In the context of a divorce proceeding involving children, their protection and the possible repercussions that may arise from the situation logically tend to be the most common concern of all parties involved. For this reason, lawyers specializing in family law are frequently consulted about minors having to testify before the judge, and to what extent this is obligatory or inevitable.
Discussions in which children speak to judges are known as child interviews, whose regulation is subject to various laws. One key aspect to keep in mind is that such interviews are currently regulated from the perspective of the child’s right to be heard, in accordance with the provisions of article 92 of the Civil Code. Thus, they must be adequately informed about the possibility of offering their point of view regarding aspects affecting their custody, care and education.
However, you should keep in mind that the Civil Procedure Law establishes a dividing line at 12 years of age. Beyond this age, an interview is obligatory as long as the judge considers it necessary (practically always in contested divorces, but rarely in uncontested divorces) or when requested by the court’s technical team, the public prosecutor or the child. At younger ages, an interview only takes place when the child is considered to possess “sufficient judgment”.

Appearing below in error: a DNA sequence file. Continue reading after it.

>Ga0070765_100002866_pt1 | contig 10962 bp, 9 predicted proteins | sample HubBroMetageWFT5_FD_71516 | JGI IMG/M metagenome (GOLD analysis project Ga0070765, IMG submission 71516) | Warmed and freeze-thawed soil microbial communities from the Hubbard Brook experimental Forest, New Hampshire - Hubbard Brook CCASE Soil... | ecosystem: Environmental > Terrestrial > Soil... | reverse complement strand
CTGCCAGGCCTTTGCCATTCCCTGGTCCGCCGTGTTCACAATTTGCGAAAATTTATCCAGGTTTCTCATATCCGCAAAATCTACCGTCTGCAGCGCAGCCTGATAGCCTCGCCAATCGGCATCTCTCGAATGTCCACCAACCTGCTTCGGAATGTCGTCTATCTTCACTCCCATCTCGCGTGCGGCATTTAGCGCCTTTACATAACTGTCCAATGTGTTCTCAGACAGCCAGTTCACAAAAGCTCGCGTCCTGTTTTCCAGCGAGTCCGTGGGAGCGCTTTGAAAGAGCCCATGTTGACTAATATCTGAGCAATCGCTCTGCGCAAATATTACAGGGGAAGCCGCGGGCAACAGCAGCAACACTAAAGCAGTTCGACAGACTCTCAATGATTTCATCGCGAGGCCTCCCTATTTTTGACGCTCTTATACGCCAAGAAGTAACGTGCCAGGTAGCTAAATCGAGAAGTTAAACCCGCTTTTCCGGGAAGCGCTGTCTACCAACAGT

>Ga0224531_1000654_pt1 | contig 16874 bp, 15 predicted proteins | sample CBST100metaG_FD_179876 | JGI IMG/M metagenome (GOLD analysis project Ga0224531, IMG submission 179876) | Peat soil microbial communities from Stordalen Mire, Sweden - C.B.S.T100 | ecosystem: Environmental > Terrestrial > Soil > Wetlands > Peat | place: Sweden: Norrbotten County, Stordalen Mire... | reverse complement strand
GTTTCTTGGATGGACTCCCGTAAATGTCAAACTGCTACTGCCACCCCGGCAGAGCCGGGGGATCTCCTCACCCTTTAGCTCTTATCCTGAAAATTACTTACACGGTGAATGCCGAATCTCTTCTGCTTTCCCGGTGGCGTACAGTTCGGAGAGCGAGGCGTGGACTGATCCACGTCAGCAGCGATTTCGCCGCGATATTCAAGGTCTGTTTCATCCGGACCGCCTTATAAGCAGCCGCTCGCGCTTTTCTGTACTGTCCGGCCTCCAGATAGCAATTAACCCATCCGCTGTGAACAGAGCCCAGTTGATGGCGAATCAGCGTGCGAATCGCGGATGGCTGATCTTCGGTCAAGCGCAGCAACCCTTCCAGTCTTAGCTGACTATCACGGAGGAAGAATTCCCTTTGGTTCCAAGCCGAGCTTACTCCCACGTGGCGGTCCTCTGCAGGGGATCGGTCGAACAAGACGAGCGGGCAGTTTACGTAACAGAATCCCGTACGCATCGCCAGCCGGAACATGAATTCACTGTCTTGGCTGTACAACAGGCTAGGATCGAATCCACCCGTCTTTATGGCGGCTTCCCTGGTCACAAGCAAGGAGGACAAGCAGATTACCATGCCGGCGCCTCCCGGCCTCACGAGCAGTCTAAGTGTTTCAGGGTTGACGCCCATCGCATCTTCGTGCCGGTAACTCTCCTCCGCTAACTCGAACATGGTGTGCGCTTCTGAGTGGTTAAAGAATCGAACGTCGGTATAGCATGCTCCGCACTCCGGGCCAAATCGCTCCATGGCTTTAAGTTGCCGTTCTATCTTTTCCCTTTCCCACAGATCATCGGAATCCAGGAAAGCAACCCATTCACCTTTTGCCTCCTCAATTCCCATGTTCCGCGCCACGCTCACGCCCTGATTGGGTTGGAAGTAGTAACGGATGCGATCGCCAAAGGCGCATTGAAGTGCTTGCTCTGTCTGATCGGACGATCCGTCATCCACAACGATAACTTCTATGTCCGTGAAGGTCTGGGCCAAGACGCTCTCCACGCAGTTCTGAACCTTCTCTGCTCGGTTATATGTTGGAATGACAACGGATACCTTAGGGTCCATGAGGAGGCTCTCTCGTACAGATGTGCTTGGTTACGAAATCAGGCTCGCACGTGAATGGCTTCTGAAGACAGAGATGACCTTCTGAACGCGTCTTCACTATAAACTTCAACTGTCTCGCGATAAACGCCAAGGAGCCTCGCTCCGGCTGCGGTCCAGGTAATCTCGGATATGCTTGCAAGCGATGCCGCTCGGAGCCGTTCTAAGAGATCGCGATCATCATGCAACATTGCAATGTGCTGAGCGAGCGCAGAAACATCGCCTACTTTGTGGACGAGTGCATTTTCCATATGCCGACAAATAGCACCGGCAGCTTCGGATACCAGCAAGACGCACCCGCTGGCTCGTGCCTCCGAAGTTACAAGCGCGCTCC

At ICN LEGAL, we’d like to remind you that such hearings with a judge occur under special conditions to try to make them easier for children. Therefore, they take place behind closed doors, usually without the parents present. The judge uses a friendly and relatable style, trying to avoid an interrogation format that pressures the child, and instead encouraging them to express themselves naturally. They often do away with their robes. In addition, these sessions aren’t recorded; only a brief written record is prepared.
On the other hand, the judge may request that reports be issued by specialized professionals such as psychologists or educational psychologists if they deem it necessary to better understand the situation and the child’s feelings. These can be specialists who have previously treated the child, if applicable, or else professionals appointed to conduct a specific evaluation.